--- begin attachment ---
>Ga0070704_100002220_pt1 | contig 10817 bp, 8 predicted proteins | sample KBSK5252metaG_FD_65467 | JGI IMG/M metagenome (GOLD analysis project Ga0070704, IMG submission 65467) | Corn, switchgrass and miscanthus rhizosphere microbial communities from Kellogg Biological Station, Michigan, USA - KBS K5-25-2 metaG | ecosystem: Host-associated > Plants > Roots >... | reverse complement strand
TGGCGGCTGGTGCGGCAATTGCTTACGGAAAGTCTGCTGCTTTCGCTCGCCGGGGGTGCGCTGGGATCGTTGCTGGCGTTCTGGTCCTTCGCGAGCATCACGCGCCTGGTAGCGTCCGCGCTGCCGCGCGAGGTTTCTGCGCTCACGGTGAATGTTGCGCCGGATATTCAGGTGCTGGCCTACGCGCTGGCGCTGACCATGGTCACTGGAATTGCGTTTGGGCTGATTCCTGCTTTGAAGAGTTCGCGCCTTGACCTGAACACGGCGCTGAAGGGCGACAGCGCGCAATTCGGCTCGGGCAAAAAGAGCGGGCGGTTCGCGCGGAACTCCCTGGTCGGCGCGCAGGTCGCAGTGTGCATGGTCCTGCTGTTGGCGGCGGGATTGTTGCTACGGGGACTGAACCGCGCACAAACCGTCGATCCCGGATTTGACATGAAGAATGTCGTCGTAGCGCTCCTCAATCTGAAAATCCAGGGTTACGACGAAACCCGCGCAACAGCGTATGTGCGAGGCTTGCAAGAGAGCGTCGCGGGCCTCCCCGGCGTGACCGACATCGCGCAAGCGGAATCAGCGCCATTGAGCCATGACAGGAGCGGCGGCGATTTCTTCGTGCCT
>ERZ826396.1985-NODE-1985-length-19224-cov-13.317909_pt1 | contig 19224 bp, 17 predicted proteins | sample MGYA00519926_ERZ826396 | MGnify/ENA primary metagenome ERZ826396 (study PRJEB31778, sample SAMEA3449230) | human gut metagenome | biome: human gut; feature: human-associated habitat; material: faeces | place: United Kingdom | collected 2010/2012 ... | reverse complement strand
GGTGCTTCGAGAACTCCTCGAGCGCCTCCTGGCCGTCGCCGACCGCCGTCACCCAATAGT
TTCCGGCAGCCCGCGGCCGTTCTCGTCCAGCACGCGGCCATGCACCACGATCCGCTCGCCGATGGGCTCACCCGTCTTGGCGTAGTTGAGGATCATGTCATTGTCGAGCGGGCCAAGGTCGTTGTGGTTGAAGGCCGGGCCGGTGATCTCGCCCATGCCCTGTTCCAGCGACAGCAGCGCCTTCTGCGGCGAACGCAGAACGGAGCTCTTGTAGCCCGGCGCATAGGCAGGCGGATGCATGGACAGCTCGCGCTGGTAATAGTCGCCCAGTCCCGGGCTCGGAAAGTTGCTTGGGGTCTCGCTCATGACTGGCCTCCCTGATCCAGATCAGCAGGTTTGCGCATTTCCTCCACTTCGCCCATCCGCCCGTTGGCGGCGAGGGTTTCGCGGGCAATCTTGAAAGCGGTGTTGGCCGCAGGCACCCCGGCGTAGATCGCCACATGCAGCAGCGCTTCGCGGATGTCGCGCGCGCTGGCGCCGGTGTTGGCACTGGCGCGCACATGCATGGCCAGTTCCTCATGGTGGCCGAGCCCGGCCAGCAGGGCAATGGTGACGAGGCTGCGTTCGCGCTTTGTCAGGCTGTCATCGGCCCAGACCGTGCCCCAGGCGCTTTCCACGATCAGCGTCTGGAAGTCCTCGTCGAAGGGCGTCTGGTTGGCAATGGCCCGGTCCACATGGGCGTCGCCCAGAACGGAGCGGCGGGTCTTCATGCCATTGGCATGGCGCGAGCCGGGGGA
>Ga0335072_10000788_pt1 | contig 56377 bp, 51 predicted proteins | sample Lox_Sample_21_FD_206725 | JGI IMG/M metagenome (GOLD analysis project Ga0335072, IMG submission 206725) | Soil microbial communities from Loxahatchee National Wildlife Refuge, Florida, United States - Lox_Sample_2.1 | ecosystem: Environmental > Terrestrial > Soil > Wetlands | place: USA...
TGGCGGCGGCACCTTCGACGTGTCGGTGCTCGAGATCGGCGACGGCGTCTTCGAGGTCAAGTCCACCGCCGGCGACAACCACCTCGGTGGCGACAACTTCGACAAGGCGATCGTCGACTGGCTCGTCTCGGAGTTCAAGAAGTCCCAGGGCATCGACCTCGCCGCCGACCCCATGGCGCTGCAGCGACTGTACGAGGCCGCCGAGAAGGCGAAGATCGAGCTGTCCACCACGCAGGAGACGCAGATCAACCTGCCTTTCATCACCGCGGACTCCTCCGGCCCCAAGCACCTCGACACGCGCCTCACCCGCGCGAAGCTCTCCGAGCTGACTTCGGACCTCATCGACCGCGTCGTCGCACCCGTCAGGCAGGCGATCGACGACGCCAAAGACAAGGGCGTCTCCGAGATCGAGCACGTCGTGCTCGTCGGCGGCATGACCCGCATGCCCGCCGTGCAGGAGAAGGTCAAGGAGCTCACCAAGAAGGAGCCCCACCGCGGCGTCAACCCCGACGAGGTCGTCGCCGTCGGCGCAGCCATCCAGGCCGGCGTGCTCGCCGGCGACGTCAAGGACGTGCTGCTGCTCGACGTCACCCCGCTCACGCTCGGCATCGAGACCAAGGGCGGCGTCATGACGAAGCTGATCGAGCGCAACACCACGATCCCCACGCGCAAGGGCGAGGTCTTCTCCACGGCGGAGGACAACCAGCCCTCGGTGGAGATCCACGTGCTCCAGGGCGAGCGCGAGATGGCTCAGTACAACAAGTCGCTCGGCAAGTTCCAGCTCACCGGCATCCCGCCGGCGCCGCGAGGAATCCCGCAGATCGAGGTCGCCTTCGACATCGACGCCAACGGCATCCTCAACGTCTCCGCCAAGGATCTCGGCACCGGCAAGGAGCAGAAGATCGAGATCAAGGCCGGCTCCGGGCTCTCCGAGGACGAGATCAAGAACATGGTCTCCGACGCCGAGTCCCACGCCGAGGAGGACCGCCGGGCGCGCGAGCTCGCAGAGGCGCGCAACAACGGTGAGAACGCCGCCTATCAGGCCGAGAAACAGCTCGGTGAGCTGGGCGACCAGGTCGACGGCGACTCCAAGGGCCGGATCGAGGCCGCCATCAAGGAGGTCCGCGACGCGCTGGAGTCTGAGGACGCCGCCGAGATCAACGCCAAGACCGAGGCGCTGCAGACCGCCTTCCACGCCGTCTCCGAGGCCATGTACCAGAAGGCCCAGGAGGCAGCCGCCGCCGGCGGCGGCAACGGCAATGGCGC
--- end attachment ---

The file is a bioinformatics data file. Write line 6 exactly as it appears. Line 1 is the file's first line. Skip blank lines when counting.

>Ga0335072_10000788_pt1 | contig 56377 bp, 51 predicted proteins | sample Lox_Sample_21_FD_206725 | JGI IMG/M metagenome (GOLD analysis project Ga0335072, IMG submission 206725) | Soil microbial communities from Loxahatchee National Wildlife Refuge, Florida, United States - Lox_Sample_2.1 | ecosystem: Environmental > Terrestrial > Soil > Wetlands | place: USA...